Call for Submissions: We used social media, college websites and word of mouth to solicit submissions. We emailed the women poets we personally knew. The amount of work that poured in amazed us. I think the concept of the book really spoke to these writers, and they wanted to be heard. We culled 47 pieces from hundreds of submissions. It wasn’t easy. With the help of poet Matt Pasca, Terri’s husband, we instituted a blind process. Matt oversaw the email submission box, and printed out the poems for us, minus the writers’ names. Terri and I both had complete copies of the submissions to read through and consider. I don’t think we understood at the time just how long it would take to come up with a book we were satisfied with–to do right by the poets and the idea behind the book.

Reading and Selecting: I spent a lot of time with the work. As a mother with a full-time job, I spent many lunch hours in my car, and on the couch after work, reading poetry. It was far from a chore. The work energized me, moved me, and surprised me again and again. I started to feel honored to be stewarding these pieces into publication. It was often hard to choose what to accept and what to leave behind. Terri was also reading and considering. We each had a form to work with, where we gave each poem, identified only by number, a yes, no, or maybe. Then we would meet to compare our opinions.

In pizza restaurants, cafes, and often in Terri’s spacious living room, we would have “Apple” meetings. Often we agreed on what needed to go into the book. But not always. Sometimes one or the other of us would make a strong case for a poem we were passionate about. There were negotiations. It was never contentious. We respect each other as writers and editors, and are good friends. So we really listened to what the other had to say. It worked. We came up with a manuscript we could both stand behind. When it came to our own work, I picked a poem of Terri’s that I thought was perfect for the book, and Terri chose a piece that I had done. The next step was to create an order for the poems.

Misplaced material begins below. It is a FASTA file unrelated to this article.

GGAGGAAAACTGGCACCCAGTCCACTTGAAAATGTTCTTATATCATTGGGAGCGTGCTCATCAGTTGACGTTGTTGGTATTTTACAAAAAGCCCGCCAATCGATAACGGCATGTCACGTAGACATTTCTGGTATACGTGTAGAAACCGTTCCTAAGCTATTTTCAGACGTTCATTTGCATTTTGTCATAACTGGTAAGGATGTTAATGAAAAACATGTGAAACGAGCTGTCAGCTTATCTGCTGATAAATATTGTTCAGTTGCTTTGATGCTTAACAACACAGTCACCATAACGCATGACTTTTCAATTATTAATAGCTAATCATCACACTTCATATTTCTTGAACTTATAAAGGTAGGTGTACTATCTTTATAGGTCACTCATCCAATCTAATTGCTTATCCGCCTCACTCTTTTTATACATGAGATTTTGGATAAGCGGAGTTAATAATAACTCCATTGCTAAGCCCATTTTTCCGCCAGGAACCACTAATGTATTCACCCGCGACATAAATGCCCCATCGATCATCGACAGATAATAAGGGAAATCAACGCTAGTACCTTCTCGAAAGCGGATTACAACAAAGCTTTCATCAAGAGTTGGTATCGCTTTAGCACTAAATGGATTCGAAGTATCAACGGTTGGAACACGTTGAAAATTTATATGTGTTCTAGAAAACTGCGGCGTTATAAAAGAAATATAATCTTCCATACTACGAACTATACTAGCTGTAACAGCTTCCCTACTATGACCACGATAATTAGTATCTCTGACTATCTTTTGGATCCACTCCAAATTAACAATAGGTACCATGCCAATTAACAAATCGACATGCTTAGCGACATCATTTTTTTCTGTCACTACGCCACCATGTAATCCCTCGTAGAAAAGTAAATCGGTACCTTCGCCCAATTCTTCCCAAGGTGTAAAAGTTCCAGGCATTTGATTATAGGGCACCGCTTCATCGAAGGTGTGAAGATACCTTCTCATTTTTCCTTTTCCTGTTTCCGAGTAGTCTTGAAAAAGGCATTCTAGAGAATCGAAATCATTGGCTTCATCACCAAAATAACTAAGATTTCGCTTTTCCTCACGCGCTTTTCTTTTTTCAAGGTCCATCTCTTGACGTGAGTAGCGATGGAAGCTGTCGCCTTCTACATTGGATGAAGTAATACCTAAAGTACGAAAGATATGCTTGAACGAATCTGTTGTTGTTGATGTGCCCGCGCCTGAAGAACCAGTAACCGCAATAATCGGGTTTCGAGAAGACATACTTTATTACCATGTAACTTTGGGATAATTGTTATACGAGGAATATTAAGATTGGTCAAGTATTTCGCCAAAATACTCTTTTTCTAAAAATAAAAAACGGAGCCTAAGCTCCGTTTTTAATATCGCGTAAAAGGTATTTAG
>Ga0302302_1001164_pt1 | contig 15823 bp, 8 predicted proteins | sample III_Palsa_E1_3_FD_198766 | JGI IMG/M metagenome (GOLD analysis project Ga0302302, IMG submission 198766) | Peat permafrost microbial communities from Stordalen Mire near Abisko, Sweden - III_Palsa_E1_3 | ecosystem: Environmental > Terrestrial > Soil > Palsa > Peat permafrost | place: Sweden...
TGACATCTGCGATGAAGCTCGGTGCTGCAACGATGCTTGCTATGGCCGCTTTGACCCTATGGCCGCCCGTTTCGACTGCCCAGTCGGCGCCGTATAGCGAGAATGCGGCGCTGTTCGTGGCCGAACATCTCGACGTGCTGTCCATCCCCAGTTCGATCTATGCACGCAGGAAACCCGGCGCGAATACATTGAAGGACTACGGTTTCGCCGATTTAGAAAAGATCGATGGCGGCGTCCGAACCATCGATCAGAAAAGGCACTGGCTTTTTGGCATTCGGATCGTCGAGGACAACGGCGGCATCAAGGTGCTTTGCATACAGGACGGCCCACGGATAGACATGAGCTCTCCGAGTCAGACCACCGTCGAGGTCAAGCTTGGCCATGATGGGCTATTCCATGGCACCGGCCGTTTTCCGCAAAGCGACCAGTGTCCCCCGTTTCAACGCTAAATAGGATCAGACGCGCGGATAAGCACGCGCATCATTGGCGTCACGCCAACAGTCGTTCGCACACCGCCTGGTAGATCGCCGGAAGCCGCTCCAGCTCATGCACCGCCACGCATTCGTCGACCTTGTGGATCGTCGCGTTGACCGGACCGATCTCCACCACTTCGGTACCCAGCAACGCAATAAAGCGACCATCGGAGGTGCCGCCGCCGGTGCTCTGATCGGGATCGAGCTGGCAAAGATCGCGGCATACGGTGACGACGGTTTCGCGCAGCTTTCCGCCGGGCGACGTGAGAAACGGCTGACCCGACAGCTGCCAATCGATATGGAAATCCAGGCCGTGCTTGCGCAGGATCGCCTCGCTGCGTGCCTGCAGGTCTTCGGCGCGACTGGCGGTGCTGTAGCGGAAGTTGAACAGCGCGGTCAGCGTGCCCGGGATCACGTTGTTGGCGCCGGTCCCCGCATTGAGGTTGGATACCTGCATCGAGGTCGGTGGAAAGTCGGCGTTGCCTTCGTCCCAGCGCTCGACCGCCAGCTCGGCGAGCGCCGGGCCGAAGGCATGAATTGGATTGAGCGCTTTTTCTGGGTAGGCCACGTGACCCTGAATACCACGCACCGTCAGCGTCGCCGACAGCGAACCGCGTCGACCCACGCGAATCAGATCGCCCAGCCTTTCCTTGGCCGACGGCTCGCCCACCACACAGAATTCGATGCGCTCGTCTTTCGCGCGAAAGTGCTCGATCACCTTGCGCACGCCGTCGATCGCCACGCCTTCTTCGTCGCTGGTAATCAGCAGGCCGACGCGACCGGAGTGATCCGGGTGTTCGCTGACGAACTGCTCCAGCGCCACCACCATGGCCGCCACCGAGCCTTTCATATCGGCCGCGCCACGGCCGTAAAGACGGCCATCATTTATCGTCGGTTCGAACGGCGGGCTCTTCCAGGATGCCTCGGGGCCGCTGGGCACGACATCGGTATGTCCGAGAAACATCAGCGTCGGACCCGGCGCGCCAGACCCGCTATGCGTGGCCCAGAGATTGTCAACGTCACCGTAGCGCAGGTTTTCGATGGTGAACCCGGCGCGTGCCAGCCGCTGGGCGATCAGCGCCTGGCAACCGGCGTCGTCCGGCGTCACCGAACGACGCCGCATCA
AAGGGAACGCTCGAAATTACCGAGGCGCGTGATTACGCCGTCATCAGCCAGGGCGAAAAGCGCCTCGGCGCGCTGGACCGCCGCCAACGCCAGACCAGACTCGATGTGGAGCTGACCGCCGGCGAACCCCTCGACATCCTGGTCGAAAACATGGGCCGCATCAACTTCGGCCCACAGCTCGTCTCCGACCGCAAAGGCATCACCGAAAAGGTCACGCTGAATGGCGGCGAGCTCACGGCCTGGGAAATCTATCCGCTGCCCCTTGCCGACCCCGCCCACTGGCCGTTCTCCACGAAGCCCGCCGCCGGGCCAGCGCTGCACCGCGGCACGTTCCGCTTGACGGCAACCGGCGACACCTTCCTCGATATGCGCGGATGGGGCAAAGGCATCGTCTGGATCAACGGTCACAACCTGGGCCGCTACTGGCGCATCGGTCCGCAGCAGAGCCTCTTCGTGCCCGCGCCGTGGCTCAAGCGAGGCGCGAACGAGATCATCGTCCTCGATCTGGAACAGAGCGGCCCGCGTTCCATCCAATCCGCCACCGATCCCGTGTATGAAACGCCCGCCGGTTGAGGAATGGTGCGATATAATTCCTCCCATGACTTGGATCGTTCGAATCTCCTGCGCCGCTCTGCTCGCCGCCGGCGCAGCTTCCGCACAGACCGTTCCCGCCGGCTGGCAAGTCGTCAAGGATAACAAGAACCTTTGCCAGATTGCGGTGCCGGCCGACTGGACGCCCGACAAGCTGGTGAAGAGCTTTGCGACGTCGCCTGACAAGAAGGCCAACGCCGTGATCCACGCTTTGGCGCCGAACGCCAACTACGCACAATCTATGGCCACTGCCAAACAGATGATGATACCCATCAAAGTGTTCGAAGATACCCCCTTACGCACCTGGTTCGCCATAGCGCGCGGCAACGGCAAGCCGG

Terri suggested dividing the book into three parts, “Eden,” “The Fall,” and “After the Garden.” I loved the idea, but worried the poems we had wouldn’t lend themselves to the categories. It turned out to be needless worry. Whether loosely or specifically, each poem fits under one of the headings. I remember one night crawling around on Terri’s living room floor with the work spread out in front of us, moving poems around like puzzle pieces into each of the three sections. Again, there was a lot of consideration and some negotiating, but in the end we had groupings that made us both happy. We high fived each other and then celebrated with brownies! We had our poems and we had an order. We weren’t quite done though.

Finalizing and Publishing: We were our own proofreaders. There were a hundred plus pages to pour over. We wanted to get everything right. This took time, and in the end there were a few mistakes but we did our best. We proofed alone and together. We sent the manuscript to the publisher, corrected galleys, and up to the day before publication were still proofing! While we had input into the layout and design, it was the artist Janine DiNatale who created and did the layout for the front and back covers, and the publisher, J.B. Stillwater, who provided the beautiful finished book. I remember cradling the first copy sent to us and feeling like a proud mother. The final step was to get the collection out into the world.

Our initial book launch was at Cyrus Chai, in Bay Shore, New York. So many of the poets in the book came to read. For me, this was the defining moment. The poems I’d been living with for so long came to life. The electricity, love, and sisterhood in the room were palpable. The words sang. We’d accomplished what we set out to do, with more launches planned throughout the Summer.

© 2015, article and portrait (below), Mary Jane Tenerell;  bookcover art © Muuss and Tenerelli, All rights reserved

Grabbing the Apple is on Amazon where you can have a peek inside and sample a poem or two.

M. J. Tennerelli
M. J. Tennerelli

M.J. Tenerelli is a poet and a legal writer. She has worked as an editor of trade magazines and text books for the cosmetology, cosmetics and fragrance industries in New York City. She writes legal briefs for a Social Security Disability law firm and hosts a monthly poetry reading for the Northport Arts Coalition in Northport, NY. Her poetry has appeared in several anthologies, including Cat’s Breath and Estrellas En El Fuego, both by Rogue Scholars Press. Her poems have been published in a number of print and electronic journals, including The Feminist Wire; Poetry Bay; Alaska Quarterly Review; The Improper Hamptonian; Zuzu’s Petals; The Mom Egg; Blue Fifth Review; Poetry Kit; Poetry Super Highway; Big City Lit; American Muse and Parameter. She is a former editor of the art and literary magazine The Wormwood Press. She is the co-editor of the recently published poetry anthology Grabbing the Apple.